had since his Archbishop Rummel High School days , so there were people
there that knew him for 30-plus years.
There are two proverbs I am going to bring up, the first is an old French
one, which is, "The friends of my friends are my friends", something that I
have remembered since I was a little boy in 1970-whoosits, when I read it
on a poster at my hometown library. All of these people, who had never met
me, treated me as if I had known Chuck for years on end.
I spoke to a young lady while we were looking at a collection of
photographs taken from stages of his life and documenting his travels (for
example, he had driven to Belize in a VW bus, several times and when he
visited, he didn't stay at a resort, he befriended a family and slept on
the ground inside the hut, just like the children). She was 14 and quite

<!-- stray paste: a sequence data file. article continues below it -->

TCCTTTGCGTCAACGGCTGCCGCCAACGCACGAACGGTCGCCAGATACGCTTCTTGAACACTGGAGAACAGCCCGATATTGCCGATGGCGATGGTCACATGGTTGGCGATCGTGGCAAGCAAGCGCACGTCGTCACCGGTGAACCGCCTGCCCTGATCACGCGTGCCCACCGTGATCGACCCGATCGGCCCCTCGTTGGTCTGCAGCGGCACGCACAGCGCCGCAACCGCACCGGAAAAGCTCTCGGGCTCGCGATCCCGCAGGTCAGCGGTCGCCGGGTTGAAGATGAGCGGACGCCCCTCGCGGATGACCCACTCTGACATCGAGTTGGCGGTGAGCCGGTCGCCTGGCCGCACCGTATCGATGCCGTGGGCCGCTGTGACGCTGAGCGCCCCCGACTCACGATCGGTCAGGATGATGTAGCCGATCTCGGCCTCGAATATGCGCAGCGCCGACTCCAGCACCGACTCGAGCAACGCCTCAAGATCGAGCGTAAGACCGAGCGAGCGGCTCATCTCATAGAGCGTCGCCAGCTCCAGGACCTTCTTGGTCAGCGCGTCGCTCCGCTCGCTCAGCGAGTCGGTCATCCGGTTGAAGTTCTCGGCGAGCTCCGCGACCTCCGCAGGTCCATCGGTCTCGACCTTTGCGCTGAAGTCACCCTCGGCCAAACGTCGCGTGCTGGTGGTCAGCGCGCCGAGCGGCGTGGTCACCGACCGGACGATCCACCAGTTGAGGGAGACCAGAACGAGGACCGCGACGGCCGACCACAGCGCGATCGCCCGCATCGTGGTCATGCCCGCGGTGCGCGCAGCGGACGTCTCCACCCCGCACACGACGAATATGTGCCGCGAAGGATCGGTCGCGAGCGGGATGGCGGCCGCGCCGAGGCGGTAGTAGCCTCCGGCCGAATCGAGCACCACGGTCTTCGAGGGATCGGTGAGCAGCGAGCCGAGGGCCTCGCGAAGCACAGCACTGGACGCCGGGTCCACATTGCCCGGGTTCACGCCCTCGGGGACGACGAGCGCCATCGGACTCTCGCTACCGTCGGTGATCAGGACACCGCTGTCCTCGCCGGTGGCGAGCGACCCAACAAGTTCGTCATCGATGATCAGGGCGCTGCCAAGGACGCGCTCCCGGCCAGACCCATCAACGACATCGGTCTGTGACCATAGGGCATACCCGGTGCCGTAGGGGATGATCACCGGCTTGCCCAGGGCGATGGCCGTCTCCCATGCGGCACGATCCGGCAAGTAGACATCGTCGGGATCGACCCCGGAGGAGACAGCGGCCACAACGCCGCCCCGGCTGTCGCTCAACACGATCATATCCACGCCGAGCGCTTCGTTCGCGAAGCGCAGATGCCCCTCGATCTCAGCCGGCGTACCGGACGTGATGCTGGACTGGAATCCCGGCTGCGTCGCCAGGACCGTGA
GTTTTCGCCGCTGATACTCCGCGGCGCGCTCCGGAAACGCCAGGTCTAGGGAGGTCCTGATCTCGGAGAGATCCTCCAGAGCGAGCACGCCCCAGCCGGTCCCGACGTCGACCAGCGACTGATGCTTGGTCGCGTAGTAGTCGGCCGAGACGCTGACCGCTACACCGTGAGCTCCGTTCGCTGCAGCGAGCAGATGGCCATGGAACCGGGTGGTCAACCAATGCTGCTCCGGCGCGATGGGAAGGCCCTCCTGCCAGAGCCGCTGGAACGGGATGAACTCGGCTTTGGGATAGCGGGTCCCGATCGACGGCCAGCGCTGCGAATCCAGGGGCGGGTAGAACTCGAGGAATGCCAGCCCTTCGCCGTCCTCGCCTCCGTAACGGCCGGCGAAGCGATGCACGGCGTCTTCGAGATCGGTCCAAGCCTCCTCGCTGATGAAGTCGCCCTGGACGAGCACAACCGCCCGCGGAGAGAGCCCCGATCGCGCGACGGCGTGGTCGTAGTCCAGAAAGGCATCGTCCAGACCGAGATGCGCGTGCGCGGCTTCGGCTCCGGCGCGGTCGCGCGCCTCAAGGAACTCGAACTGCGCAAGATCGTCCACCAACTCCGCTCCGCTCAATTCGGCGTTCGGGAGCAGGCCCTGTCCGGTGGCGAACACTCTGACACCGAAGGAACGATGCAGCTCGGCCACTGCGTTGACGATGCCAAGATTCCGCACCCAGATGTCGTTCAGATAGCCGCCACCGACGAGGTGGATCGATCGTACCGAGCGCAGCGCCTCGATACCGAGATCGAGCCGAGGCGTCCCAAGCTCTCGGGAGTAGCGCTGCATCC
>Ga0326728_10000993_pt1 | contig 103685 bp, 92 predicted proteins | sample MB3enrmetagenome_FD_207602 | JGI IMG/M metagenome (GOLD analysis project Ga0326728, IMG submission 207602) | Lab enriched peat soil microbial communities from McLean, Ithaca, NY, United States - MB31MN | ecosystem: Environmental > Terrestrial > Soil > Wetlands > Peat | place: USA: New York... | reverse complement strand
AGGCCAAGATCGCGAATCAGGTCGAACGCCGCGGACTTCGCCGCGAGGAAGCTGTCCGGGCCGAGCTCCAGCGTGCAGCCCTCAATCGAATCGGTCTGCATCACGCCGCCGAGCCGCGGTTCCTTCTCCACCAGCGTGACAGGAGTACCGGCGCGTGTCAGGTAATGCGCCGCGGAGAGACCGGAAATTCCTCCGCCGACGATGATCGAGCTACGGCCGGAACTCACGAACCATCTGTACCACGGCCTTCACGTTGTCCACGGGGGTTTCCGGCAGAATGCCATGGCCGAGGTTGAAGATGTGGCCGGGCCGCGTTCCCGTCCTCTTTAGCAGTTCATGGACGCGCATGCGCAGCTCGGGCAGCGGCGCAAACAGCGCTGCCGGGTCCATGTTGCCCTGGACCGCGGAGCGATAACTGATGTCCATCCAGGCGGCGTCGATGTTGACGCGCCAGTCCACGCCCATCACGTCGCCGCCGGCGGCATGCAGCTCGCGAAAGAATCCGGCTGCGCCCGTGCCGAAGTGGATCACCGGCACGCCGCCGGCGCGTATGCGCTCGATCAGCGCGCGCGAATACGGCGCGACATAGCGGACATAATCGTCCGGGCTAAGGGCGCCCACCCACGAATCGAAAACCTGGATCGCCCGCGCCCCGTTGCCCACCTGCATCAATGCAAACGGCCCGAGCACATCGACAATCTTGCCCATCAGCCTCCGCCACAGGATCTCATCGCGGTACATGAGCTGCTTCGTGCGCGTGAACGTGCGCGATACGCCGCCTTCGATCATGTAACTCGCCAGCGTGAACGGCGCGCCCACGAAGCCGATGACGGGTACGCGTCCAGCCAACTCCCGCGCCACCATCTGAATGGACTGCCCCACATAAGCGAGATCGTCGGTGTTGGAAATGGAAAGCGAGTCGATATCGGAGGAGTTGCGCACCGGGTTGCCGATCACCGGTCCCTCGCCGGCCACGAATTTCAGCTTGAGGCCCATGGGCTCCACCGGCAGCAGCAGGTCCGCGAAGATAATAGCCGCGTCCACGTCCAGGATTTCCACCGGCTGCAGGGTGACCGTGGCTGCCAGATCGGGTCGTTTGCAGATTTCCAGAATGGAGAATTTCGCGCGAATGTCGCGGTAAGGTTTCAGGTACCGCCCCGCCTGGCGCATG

articulate. She told me that her Father was the "ugly guy" next to Chuck
in some of the photos. I told her of some of the things that I had done
(some of which met with a "REeeeally?" that tickled me) and she told me
about her aspirations and her school, which is NOCA an Arts school. I get
a big charge talking to anyone, but I really (REEeally) get Jazzed talking
to younger people. They don't judge you and I find it quite fascinating.
After we were done talking, her mother (who is from Guatemala), spoke to me
afterwards. We had spoken previously, so I knew quite well this was her
daughter I had been talking to and she said something rather nice. She was
very pleased to see her daughter speaking so well and being so friendly
with someone, because before going to NOCA, she was rather withdrawn. I
then went on to have a wonderful conversation with HER, so I knew where the
daughter inherited some of her charm. Her father (the "ugly guy") was just
as much fun to talk to.
I won't go into much greater detail about that night, save the fact that I
stayed there until almost midnight and I had started from not knowing
anyone to several people asking if I wanted to stay at their house for the